18. In order to adopt and implement those business-related standards, basically all instruments of law-making and application can be used, as long as they impose normative requirements on companies and their activities. Legal certainty standards under the rule of law, as well as the rules of international law on the jurisdiction of States, can limit the reception.

19. Non-binding standards could be implemented, for example, via the legal regimes of State aid (in particular with respect to export finance), public procurement, investment protection and the rules on civil liability. So far, however, the international standards on business conduct are rarely being implemented in a legally binding manner.

IV. Conclusion

20. If the distinction of law and non-law is to be maintained, responsibility of companies in international law is a theoretical possibility, but of little practical relevance: Only in very specific circumstances are private companies themselves subjected to international legal obligations; moreover, it is similarly rare that „soft“ international standards of conduct are being adopted by „hard“ law and thereby made into specific legal duties of companies.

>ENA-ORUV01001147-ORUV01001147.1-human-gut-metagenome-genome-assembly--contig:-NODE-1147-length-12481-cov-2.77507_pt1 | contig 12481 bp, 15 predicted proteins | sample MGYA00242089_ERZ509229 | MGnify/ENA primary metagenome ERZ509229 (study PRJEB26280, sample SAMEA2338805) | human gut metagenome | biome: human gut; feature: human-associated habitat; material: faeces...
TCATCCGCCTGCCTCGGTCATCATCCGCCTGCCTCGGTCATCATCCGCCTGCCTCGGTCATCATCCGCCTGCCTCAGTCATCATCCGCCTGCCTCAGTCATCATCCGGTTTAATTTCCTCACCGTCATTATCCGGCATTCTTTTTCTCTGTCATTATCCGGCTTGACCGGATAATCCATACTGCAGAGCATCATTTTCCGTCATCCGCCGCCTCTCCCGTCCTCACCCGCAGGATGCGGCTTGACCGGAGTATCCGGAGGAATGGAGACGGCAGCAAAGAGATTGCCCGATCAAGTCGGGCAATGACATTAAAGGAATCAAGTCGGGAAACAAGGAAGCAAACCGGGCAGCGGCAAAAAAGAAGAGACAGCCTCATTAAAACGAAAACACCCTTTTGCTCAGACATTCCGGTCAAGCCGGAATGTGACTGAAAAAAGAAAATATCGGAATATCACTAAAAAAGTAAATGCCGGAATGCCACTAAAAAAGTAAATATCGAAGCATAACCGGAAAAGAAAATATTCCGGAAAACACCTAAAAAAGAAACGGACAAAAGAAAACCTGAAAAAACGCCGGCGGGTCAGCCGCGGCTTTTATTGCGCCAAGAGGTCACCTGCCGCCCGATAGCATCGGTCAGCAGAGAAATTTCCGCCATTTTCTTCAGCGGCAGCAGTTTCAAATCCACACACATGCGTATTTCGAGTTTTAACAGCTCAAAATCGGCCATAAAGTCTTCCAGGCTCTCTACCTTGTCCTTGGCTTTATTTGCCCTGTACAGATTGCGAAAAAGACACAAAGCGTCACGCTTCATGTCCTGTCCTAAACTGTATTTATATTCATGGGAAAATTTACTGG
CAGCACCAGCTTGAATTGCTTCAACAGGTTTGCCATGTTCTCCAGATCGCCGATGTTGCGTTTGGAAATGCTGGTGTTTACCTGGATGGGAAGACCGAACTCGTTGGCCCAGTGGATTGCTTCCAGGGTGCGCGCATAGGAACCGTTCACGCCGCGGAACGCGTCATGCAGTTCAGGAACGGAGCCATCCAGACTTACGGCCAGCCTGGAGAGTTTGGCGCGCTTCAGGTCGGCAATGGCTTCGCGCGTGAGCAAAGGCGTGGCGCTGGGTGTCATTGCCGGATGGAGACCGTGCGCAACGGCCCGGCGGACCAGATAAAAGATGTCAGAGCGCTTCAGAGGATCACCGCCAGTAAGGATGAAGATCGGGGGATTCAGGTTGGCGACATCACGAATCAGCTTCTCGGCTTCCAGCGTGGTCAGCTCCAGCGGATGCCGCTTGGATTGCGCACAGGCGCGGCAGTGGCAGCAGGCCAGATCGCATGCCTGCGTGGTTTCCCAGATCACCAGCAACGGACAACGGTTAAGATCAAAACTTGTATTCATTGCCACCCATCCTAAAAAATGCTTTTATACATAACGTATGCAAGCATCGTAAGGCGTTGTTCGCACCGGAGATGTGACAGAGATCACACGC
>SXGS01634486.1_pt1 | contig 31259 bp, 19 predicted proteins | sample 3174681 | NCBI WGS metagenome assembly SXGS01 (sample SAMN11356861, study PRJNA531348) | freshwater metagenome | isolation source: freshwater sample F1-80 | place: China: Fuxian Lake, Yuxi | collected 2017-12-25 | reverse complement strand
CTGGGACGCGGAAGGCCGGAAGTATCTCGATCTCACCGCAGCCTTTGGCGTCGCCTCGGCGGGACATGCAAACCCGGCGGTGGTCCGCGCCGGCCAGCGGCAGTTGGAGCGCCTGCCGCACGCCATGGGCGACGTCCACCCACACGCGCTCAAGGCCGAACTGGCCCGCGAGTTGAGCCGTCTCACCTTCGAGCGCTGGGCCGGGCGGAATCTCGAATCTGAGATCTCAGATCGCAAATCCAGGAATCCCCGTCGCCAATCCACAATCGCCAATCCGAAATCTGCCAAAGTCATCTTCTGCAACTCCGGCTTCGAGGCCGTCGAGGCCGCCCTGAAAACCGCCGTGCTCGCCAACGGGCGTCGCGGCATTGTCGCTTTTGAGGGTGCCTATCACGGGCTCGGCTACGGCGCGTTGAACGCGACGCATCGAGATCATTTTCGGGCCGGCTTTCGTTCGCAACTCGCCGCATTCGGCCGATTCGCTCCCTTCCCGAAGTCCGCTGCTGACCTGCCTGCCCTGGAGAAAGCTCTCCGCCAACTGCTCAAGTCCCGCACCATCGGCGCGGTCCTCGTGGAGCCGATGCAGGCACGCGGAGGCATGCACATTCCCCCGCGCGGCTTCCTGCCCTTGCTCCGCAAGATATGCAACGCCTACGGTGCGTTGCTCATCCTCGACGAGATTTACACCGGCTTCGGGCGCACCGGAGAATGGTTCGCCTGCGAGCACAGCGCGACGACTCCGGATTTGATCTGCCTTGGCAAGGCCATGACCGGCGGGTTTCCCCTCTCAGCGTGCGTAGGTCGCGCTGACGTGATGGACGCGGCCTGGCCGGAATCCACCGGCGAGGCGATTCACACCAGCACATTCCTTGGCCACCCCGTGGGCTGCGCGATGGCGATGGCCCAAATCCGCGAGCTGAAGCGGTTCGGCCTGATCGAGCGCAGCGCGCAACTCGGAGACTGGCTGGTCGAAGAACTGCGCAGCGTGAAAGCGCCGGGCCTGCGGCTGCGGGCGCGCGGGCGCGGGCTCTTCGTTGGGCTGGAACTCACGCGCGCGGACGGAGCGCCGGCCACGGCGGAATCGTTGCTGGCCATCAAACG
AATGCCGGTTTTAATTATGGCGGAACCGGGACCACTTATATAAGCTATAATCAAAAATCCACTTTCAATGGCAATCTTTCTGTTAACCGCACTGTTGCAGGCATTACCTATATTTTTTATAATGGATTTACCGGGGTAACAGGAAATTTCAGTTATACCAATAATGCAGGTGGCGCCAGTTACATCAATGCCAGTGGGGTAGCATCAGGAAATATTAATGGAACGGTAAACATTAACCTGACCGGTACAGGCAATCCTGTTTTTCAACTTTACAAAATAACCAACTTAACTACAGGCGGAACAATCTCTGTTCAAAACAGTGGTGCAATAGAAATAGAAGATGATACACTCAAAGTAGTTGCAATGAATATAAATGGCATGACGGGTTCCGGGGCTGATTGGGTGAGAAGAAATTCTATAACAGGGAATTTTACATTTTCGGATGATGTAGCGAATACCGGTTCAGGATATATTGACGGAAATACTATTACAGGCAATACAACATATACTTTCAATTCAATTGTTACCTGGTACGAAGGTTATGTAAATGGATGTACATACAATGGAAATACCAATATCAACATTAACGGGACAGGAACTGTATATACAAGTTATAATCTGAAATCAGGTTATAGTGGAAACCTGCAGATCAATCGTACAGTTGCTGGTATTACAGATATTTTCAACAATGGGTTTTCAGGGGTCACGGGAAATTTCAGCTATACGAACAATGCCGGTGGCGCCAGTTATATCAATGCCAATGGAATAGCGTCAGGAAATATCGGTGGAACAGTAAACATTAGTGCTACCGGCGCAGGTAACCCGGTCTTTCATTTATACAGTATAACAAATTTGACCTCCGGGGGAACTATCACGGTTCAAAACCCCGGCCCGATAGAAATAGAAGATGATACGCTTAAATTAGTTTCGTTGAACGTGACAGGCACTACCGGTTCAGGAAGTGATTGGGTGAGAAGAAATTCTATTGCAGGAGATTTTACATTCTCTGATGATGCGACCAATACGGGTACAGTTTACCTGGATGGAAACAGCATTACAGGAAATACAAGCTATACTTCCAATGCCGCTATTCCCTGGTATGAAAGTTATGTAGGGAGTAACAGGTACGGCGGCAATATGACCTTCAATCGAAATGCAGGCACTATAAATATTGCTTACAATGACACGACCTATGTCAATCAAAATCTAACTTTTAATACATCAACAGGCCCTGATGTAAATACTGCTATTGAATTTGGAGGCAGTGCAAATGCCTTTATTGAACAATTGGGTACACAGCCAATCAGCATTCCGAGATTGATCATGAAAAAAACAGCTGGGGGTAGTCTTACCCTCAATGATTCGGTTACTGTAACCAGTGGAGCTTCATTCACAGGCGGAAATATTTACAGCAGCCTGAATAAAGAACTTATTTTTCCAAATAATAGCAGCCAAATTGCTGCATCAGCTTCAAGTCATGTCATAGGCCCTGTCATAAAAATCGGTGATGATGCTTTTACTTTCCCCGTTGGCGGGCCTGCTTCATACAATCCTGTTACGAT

21. Behavioural standards that determine the international debate on CSR assign a mere „backdrop function“ to the law, as they neither identify concretely the international legal norms referred to, nor differentiate them properly. In that context, companies are simply required to publicly declare their commitment to „the good cause“, which results in duties to take precautionary measures, to exercise transparency and to publish reports.

22. That is why environmental protection, human rights etc. in relation to the activities of private companies is still mainly the responsibility of States. Tools that exist in international law in this respect, such as the rules of attribution or protective duties, must be adapted and enhanced, in order to achieve adequate solutions for detrimental business conduct on the basis of State responsibility.

 

Full (German) version: Oliver Dörr, Unternehmensverantwortlichkeit im Völkerrecht, in: August Reinisch, Stephan Hobe, Eva-Maria Kieninger & Anne Peters (eds), Unternehmensverantwortung und Internationales Recht, C.F. Müller, 2020, pp. 133 et seq.